By Ryan Miller
Photography by Grow
Grow is a digital agency known for masterminding brands—including their own—leaving their imprint with their marketing campaigns for clientele consisting of Google, Nike and Volkswagen among other Fortune 500s. The firm’s ingenuity emanates from their headquarters terraced on historic Granby Street, which is clad in exposed brick and fit with an interior of industrial accents such as suspended light bulbs, trim wooden tabletops and chalkboard art.
Their multipurpose lunchroom is now part of Grow’s latest advent, Enjoy:, a nonprofit that welcomes pop-ups during nights and weekends in the neighboring location of the former Field Guide. Enjoy: encourages a creative commerce between chefs, artists, entrepreneurs and the community while 10 percent of proceeds from these gatherings benefit a nonprofit of their choice. It’s yet another facet of Grow’s disposition for innovation.
The inviting aesthetic of the workspace postulates interdisciplinary collaboration and conversation between their creatives. Dog beds and commuter bikes are strewn about Grow, where there’s a belief that being in Downtown Norfolk is part of the company’s culture. Desks seem communal yet are representative of each individual—including Design Director Joe Branton.
Grow originated out of the spare bedroom of CEO Drew Ungvarsky’s house in 2004, while Branton is considered the company’s first hire. “It was kind of by chance,” the soft-spoken and sophisticated Branton admits of the fortuitous circumstances in which he began his involvement with the aspiring agency. Branton applied to a job posting on a local design forum, and a prompt response on Ungvarsky’s part set up a meeting between the two. Branton was a high-caliber candidate as a designer and would be a surefire hire for the company. A job offer has since led to Branton’s 14-year career with Grow.
“Here we do a 10-year anniversary for employees,” Branton elaborates. “For my 10-year, which I was the first one, Drew had someone pull a brick out of the building and engrave Grow in the front and the logo on the back.” The gesture of gratitude accompanied with a personal message from the CEO indicates Branton’s significant part of the company’s structural integrity.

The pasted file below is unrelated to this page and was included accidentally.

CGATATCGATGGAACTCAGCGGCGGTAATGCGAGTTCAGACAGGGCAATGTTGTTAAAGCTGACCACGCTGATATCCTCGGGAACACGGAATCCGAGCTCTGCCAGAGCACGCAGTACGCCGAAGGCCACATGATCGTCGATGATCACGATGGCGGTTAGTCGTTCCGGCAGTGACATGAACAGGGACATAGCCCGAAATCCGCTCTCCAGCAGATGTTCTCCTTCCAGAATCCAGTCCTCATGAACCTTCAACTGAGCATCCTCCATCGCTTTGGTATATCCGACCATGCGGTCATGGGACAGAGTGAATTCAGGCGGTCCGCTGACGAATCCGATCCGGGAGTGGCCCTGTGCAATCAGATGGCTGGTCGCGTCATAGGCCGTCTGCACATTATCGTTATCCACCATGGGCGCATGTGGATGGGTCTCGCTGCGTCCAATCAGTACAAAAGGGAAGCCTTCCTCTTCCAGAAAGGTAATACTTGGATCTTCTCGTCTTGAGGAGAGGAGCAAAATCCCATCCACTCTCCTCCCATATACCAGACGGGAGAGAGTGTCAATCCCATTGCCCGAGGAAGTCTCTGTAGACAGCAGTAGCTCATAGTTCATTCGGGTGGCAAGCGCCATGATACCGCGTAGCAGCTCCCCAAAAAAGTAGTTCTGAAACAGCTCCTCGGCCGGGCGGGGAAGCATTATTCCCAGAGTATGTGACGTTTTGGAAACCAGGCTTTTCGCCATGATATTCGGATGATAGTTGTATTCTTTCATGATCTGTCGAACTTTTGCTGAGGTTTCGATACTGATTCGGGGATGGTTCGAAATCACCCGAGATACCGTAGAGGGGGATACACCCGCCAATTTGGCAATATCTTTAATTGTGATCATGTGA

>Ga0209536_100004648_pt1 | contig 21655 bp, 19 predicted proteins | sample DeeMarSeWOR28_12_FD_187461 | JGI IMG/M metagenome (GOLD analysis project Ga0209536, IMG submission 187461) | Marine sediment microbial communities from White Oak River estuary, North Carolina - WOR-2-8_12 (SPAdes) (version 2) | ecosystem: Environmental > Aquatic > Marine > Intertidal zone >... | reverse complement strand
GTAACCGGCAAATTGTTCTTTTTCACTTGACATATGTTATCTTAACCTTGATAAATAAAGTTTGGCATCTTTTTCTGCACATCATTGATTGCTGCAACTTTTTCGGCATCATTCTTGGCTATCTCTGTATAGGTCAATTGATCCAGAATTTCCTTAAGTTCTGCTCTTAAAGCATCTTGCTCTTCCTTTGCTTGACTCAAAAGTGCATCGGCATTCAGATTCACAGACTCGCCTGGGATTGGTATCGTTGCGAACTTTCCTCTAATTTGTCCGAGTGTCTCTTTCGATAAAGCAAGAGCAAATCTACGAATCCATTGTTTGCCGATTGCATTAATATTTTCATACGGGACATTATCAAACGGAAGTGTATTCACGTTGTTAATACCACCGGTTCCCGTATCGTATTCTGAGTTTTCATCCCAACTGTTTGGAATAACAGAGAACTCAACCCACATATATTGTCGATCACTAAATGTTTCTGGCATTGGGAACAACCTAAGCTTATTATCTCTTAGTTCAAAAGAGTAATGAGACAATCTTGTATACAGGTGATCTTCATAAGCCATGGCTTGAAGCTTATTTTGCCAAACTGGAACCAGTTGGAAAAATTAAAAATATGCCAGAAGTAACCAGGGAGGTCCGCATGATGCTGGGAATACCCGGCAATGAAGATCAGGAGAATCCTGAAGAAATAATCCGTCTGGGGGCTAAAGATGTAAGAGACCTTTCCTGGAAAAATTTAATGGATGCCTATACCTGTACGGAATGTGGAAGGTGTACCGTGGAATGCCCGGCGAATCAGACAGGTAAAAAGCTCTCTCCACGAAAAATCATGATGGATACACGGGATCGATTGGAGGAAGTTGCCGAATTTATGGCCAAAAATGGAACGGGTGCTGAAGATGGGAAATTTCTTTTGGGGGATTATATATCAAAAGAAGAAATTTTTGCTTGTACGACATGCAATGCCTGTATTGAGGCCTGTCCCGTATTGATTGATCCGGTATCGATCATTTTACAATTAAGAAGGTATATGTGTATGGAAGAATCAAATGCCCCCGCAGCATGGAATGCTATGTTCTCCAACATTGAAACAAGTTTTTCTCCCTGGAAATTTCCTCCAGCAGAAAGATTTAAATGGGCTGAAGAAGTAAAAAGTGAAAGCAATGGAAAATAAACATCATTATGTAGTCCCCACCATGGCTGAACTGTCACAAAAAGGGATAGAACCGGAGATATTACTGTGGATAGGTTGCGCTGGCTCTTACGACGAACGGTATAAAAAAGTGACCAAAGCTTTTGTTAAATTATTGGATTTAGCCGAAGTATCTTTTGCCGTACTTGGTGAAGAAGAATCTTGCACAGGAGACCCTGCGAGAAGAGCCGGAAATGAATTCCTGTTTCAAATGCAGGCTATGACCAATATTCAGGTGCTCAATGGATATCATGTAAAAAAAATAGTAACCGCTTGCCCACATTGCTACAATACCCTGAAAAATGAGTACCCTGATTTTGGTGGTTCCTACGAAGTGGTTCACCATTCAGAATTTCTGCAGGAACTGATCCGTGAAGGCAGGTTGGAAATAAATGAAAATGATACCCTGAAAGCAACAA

Square, Circle, Triangle
“This is kind of silly, but I keep this on my desk,” Branton admits while flipping open the pages to Square, Circle, Triangle by 20th century Italian graphic designer Bruno Munari. “He did this study on Square, Circle, Triangle, and he did like three different books just studying the form,” he remarks on the rudimentary shapes and candidly adds, “these shapes kind of form everything we see. It’s almost like my security blanket on my desk. When I’m having a hard time focusing on the details, I look at this book, and it’s really simple—square, circle, triangle—but the detail and the thought going into all the studies is just so in depth. It kind of helps me focus.”
Being the design director at a digital company, Branton is still interactive with the tangible medium of his sketchpad. “It’s my little way of going back to using my hands again.” The markings within the sketchpad serve as an indelible alternative to the computer for his to-do lists and are an effective way to inculcate thoughts for projects. “When you write it down, especially in ink, it’s permanent, so it’s easy to go back and see what I did, and if I don’t finish a task up I’ll wait until the next day and write a new list and it’ll have it in there.”
Pencil and Eraser
“My mom took architecture design in college, and she dropped out when she got pregnant with me, and so she kind of blames me for that sometimes. She gave me all of her tools,” Branton says, smirking in jest. “If I’m going to design a logo or something, I’ll use a pencil usually, and I’ll draw a grid and sketch it out,” he expounds on his drafting tools for precision. He’s equipped with a rOtring Eraser TB20 to efface etchings from his .5 mm Alvin Draft-Matic Mechanical Pencil.
Click, flick, glide and roll. It’s a handheld gadget with a ball, dial, gears and switches for fickle fidgeting handed over to Branton from a colleague. Much like sketching, the device is a passive means beneficial to his thinking.
“I used to have these big, crazy headphones, and it just felt like I was shutting out everything when I put them on, and now that I’m more of a manager I have to be aware of what’s going on around me and talk to people more, so I switched to earbuds.” Branton can be spotted sitting down or standing up at his desk, wearing a flipped-up cap, button-up shirt and a pair of earbuds. “I get inspiration from music. Lately I’ve been listening to a lot of hip hop and rap music. Sometimes it’s a mix, it depends on what I feel like at the time.”